Funding: How is your project financial supported?

Friends and family, Individuals.

Marketplace: Who else is addressing this problem and how does the proposed solution differ from these approaches?

There are many associations of slave descendants currently organized or organizing themselves in Brazil. But most of them puts its main focus on repairing the damage suffered thru history. Of course it is legitimate and the "Associação dos Remanescentes do Quilombo Vidal Martins" is also seeking justice, but their main goal is to retrieve their original lands. Beside that, the association also places an important focus on the implementation of economic activities generating employment and income for the community, what differentiates them from the others.

Founding Story: Share a story about the “Aha!” moment that led you to get started and/or to see the potential for this to succeed.

The moment I realized the potential of this project was when the President of the Association contacted me to ask If I could help them organizing their documents, legally registering the association and developing cultural and economical projects to provide them better conditions and restablish their identity as a community. I've accepted it immediately, because I saw that it was a wonderful opportunity to help the social development of my country and of the people I've known my whole life. The community families are all "quilombolas", they are descendants of slaves who had lived in hinterland settlements called "quilombos".
But for the first time in history, they got the opportunity to rewrite their stories and change their futures.

Team: What roles does your team consist of (i.e. full-time vs. part-time staff, volunteers, board members, etc) and how do you plan to expand the team as the project grows?

1. Helena Vidal, current president of the slave descendant's Association.
2. Jaime Coelho, economist, PhD, professor of the Federal University of Santa Catarina State (UFSC).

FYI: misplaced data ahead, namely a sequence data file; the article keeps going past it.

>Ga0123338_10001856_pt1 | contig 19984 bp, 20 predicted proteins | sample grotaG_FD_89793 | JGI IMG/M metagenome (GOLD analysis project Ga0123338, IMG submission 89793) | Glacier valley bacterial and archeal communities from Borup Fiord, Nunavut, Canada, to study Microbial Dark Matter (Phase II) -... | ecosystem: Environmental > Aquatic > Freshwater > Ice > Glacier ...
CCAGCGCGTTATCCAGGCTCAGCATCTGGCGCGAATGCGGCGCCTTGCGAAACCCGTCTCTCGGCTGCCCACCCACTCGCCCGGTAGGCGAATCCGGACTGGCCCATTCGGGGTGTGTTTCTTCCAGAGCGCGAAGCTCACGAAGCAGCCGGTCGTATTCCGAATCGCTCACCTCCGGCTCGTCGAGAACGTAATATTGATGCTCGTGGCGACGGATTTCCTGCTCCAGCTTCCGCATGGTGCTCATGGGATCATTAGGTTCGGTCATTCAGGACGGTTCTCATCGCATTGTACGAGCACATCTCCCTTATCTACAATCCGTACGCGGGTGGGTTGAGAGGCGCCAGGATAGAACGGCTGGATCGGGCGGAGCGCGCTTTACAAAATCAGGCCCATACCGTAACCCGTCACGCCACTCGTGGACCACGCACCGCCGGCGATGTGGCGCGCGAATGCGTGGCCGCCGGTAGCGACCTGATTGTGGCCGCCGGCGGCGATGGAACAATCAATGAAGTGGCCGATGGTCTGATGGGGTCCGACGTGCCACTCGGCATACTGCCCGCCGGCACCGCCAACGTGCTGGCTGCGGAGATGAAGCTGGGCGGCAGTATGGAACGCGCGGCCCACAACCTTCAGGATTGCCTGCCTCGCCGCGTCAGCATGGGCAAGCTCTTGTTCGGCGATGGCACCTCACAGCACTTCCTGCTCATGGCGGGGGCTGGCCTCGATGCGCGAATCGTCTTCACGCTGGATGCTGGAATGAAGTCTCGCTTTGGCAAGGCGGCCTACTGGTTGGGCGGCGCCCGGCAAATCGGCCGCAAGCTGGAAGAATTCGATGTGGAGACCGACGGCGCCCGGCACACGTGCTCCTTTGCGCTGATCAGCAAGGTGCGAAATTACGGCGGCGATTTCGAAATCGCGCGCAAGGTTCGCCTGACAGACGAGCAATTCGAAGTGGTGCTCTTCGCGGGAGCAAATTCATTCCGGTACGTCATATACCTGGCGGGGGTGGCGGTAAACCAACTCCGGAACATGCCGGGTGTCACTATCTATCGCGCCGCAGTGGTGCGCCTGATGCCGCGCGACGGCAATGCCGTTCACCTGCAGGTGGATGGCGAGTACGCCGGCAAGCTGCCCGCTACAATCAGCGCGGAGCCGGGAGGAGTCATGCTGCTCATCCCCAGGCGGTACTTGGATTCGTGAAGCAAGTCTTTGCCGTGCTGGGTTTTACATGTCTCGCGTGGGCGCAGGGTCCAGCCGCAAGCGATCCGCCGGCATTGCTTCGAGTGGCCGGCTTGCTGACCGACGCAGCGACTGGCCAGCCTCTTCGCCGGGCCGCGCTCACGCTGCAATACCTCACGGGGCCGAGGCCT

3. João Oliveira, agronomist, MSc, specializing in organic agriculture and management of agricultural and agrifood companies.
4. The Association members (26 families).

Everyone is already involved with the project and I am confident that they make a great team.

Supplemental

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Smallholder Farmers

Opportunities for Women, Inclusive Business.

Audience: Who have you identified as your customer/recipient groups and do these groups value your solution for different reasons? How do you engage different customer/recipient groups to deliver your solution?

I've known this community my whole life, but only now I can work on projects that will effectively help them. The community is officially recognized by the Brazilian Government as a group of slave descendants. But, they truly need support to begin with their projects. The project terms were defined with the agreement of all 26 families living at the Quilombo. People are now ready to do what was discussed.

Scaling the solution: How would the prize money and publicity help you to achieve your objectives over the next two years?

The prize money will allow us to realize the economic initiatives we've planned, and also to consolidate the newly created Community Association. In parallel, other actions will be implemented to reclaim their original lands (almost 40 acres) and also to develop an organic agriculture project. This project will be linked to a much larger one located at the rural region of Santa Catarina's state. The community will be trained on an existing Agroecology Training Center. An accredited certifier is ready to certify the production and a cooperative is also available to distribute the organic products. To implement this organic product project the group will require financial resources, but they will become self-sufficients once it begins.

Experience: Please provide examples of any previous entrepreneurial initiatives you have pioneered

This is my first entrepreneurial initiative because I am only 18 years old. But I have the support of experienced people, including: Jaime Coelho, Economist, PhD, prof. at the Federal University of Santa Catarina (UFSC); João Oliveira, Agronomist, MSc, expert in organic agriculture and management of agricultural and agrifood companies.